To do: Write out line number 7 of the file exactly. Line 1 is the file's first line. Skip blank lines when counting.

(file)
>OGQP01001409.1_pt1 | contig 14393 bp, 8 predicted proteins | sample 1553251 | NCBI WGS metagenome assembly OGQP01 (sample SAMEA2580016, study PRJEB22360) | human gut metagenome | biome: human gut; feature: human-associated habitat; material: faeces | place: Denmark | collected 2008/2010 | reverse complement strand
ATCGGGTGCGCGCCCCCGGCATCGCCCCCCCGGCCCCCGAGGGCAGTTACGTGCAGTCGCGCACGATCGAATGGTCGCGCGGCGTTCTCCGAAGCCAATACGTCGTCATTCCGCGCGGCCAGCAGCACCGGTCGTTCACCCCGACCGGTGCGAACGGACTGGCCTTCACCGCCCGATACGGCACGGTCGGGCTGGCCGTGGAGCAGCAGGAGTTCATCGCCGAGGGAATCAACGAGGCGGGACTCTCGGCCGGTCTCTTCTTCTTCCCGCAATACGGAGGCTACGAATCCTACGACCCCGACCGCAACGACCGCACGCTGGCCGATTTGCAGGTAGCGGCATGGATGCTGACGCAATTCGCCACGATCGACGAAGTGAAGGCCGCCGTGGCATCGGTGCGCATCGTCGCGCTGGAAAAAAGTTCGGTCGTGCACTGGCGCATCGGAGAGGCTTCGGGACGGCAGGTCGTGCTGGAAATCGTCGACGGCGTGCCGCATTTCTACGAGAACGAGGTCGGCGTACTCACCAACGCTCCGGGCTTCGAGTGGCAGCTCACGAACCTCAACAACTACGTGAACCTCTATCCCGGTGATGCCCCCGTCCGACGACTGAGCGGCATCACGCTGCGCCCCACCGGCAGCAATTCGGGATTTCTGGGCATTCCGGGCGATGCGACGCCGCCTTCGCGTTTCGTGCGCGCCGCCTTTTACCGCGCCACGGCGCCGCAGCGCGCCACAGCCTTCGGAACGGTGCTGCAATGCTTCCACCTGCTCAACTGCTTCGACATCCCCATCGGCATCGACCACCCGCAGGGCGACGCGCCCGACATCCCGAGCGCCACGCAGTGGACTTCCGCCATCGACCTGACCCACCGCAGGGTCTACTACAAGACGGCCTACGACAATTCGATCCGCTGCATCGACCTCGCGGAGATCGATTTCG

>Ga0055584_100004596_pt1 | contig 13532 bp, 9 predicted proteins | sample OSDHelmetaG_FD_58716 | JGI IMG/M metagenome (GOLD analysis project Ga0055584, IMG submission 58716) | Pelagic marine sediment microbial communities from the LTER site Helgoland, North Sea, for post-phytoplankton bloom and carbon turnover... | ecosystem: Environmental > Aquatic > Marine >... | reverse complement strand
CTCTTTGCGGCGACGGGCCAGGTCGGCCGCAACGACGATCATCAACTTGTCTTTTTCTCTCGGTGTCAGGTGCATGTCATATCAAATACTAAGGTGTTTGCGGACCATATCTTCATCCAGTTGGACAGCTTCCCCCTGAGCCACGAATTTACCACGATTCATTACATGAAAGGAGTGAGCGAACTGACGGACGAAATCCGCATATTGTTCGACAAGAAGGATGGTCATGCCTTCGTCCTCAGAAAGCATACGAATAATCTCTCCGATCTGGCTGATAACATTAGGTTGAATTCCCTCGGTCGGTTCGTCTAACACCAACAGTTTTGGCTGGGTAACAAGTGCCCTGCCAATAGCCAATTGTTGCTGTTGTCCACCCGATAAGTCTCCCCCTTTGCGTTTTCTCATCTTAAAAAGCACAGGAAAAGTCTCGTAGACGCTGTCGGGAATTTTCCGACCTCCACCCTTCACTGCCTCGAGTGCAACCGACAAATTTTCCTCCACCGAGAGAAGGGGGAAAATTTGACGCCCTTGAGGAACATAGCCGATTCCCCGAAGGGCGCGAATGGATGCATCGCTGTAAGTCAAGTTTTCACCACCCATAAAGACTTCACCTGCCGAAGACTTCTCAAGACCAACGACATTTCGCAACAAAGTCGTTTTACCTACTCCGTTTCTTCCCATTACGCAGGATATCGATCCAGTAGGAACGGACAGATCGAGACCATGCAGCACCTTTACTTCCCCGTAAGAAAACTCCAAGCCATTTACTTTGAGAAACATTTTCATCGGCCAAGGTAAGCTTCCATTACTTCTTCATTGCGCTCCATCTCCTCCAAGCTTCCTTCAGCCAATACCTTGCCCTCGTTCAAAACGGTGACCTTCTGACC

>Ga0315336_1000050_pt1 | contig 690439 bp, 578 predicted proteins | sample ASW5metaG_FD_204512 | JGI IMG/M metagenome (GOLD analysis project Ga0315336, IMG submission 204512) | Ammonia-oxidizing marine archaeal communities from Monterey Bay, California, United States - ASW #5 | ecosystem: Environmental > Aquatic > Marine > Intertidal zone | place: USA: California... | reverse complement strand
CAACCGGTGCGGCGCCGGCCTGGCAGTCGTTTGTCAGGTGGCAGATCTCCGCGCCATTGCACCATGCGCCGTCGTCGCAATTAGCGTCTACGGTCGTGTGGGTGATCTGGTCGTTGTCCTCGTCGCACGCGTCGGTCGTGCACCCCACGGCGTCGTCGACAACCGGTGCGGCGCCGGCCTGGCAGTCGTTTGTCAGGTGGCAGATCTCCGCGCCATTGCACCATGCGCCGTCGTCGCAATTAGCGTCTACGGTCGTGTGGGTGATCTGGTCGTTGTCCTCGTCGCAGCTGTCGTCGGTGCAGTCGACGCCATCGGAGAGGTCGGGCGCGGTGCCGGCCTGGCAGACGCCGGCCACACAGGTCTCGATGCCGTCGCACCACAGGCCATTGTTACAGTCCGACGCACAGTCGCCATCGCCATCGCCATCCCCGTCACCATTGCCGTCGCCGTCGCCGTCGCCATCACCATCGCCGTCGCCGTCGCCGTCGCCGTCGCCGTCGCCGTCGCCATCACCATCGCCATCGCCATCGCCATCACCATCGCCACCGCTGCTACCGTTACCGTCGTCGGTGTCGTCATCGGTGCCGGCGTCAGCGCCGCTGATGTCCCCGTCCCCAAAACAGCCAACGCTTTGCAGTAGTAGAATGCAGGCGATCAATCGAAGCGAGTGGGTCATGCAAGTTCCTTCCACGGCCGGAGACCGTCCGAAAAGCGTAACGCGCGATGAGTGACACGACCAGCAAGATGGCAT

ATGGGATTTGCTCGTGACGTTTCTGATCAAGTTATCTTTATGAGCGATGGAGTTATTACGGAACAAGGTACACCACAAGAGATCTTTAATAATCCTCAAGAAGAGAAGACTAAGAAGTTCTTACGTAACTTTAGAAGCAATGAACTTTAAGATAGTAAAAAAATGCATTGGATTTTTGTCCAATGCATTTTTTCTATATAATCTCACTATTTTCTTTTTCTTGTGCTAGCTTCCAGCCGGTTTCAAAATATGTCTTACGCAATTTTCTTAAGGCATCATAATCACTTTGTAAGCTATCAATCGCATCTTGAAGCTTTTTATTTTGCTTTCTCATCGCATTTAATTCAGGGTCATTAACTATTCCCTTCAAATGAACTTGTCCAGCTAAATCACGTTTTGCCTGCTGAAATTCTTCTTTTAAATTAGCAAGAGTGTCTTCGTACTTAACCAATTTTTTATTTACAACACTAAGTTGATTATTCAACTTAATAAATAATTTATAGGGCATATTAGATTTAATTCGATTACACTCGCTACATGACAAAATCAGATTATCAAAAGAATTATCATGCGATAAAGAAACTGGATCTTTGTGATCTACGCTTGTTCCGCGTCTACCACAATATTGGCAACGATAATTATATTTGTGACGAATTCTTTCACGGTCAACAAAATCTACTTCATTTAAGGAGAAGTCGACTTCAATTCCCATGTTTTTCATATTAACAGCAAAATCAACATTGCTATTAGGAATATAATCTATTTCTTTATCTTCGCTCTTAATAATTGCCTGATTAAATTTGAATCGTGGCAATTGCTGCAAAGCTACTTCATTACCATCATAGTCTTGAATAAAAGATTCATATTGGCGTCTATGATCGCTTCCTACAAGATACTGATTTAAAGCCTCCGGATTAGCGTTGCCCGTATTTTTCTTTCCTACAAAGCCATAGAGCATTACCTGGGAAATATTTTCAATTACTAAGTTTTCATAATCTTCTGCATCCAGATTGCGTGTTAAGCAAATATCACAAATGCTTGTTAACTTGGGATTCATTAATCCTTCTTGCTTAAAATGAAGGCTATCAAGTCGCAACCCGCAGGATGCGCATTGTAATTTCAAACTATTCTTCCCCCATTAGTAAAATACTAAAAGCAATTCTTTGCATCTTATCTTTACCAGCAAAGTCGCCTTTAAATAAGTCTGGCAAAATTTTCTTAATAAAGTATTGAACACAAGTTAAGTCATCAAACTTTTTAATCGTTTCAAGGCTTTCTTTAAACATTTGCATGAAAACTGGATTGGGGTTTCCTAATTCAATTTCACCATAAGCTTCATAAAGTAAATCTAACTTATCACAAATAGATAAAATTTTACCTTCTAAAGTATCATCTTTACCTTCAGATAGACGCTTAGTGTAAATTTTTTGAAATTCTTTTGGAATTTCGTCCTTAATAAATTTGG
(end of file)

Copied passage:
ATGGGATTTGCTCGTGACGTTTCTGATCAAGTTATCTTTATGAGCGATGGAGTTATTACGGAACAAGGTACACCACAAGAGATCTTTAATAATCCTCAAGAAGAGAAGACTAAGAAGTTCTTACGTAACTTTAGAAGCAATGAACTTTAAGATAGTAAAAAAATGCATTGGATTTTTGTCCAATGCATTTTTTCTATATAATCTCACTATTTTCTTTTTCTTGTGCTAGCTTCCAGCCGGTTTCAAAATATGTCTTACGCAATTTTCTTAAGGCATCATAATCACTTTGTAAGCTATCAATCGCATCTTGAAGCTTTTTATTTTGCTTTCTCATCGCATTTAATTCAGGGTCATTAACTATTCCCTTCAAATGAACTTGTCCAGCTAAATCACGTTTTGCCTGCTGAAATTCTTCTTTTAAATTAGCAAGAGTGTCTTCGTACTTAACCAATTTTTTATTTACAACACTAAGTTGATTATTCAACTTAATAAATAATTTATAGGGCATATTAGATTTAATTCGATTACACTCGCTACATGACAAAATCAGATTATCAAAAGAATTATCATGCGATAAAGAAACTGGATCTTTGTGATCTACGCTTGTTCCGCGTCTACCACAATATTGGCAACGATAATTATATTTGTGACGAATTCTTTCACGGTCAACAAAATCTACTTCATTTAAGGAGAAGTCGACTTCAATTCCCATGTTTTTCATATTAACAGCAAAATCAACATTGCTATTAGGAATATAATCTATTTCTTTATCTTCGCTCTTAATAATTGCCTGATTAAATTTGAATCGTGGCAATTGCTGCAAAGCTACTTCATTACCATCATAGTCTTGAATAAAAGATTCATATTGGCGTCTATGATCGCTTCCTACAAGATACTGATTTAAAGCCTCCGGATTAGCGTTGCCCGTATTTTTCTTTCCTACAAAGCCATAGAGCATTACCTGGGAAATATTTTCAATTACTAAGTTTTCATAATCTTCTGCATCCAGATTGCGTGTTAAGCAAATATCACAAATGCTTGTTAACTTGGGATTCATTAATCCTTCTTGCTTAAAATGAAGGCTATCAAGTCGCAACCCGCAGGATGCGCATTGTAATTTCAAACTATTCTTCCCCCATTAGTAAAATACTAAAAGCAATTCTTTGCATCTTATCTTTACCAGCAAAGTCGCCTTTAAATAAGTCTGGCAAAATTTTCTTAATAAAGTATTGAACACAAGTTAAGTCATCAAACTTTTTAATCGTTTCAAGGCTTTCTTTAAACATTTGCATGAAAACTGGATTGGGGTTTCCTAATTCAATTTCACCATAAGCTTCATAAAGTAAATCTAACTTATCACAAATAGATAAAATTTTACCTTCTAAAGTATCATCTTTACCTTCAGATAGACGCTTAGTGTAAATTTTTTGAAATTCTTTTGGAATTTCGTCCTTAATAAATTTGG